We don't classify the .30-40 Krag as a small
bore cartridge today, but when the U.S. government dropped the
1892 and adopted the .30-40 it is easy to see why "it" was once considered
a small caliber. As is usually the case with U.S. military cartridges, the
.30-40 enjoyed a great deal of popularity as a big game cartridge long after
it had been replaced with the .30-03 in 1903. And for good reason; ballistically,
the .30-40 Krag and later the .300 Savage are practically identical. Of course,
the availability of war surplus Krag-Jorgensen rifles to civilian shooters
for $1.50 didn't hurt the .30-40's popularity either.
A number of sporting rifles were once available in the .30-40 caliber, including the Winchester Model 1895 lever action, Winchester Model 1885 single shot, Remington-Lee bolt action, and the Remington rolling block single shot. The only modern rifle chambered in .30-40 Krag is the Ruger No. 3 single shot which was available in this caliber during the 1970's.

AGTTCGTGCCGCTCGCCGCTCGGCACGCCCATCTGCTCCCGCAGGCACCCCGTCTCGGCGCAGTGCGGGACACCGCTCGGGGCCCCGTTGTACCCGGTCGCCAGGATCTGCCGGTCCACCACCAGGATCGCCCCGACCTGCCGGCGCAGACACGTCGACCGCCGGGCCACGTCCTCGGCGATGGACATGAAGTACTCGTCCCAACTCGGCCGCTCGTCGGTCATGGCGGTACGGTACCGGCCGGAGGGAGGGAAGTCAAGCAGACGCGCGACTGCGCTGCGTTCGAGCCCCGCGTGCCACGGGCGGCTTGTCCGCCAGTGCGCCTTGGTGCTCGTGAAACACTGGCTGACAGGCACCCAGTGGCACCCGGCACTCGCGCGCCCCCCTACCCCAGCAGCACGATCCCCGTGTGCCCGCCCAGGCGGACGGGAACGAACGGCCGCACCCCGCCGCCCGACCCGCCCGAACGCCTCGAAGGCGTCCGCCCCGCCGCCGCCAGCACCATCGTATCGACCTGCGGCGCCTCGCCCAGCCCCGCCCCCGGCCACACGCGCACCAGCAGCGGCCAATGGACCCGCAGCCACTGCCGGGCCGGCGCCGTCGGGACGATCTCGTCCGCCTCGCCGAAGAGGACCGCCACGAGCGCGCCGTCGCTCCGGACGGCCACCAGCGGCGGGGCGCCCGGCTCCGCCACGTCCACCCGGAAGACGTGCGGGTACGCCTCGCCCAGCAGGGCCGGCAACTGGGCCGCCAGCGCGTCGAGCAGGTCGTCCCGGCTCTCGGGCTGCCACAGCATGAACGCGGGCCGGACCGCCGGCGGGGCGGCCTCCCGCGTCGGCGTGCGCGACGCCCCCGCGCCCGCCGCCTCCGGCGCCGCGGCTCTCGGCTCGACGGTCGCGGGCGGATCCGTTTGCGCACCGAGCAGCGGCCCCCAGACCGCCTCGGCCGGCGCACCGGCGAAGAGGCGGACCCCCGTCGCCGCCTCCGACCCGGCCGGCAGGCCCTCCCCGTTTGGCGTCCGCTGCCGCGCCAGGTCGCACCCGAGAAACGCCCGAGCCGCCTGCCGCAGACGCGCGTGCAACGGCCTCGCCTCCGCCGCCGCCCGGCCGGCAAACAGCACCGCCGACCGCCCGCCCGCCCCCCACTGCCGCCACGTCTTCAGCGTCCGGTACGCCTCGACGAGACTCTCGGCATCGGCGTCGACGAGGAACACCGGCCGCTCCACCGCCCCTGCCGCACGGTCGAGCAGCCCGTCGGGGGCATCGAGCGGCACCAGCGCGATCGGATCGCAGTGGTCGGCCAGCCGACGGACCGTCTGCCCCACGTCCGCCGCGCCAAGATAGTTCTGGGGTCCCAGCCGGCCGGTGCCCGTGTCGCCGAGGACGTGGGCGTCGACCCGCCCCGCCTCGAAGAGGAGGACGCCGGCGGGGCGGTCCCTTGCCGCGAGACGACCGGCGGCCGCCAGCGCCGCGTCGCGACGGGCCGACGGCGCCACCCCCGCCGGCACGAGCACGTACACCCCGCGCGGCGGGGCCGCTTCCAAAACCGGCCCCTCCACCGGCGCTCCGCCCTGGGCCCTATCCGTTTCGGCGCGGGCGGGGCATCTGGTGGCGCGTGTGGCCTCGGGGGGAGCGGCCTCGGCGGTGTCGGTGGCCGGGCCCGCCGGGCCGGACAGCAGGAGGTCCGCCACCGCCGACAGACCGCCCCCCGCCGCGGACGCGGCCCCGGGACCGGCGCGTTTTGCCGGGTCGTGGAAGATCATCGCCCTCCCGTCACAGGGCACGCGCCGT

One seldom sees a big game hunter toting a .30-40 Krag in the woods these days but that has nothing to do with its performance. Even today the old cartridge will hold its own with a number of modern day wonders and even is superior to some. A 150 grain bullet at 2500 fps is strong deer medicine and a 180 grain bullet at about 2300 fps would be fine for elk and moose out to 150 yards or so. A number of propellants work fine in the .30-40 Krag with H414, H380, H4895, IMR-4320, and W-760 leading the pack.
Source: Hodgdon Data Manual, 26th Edition
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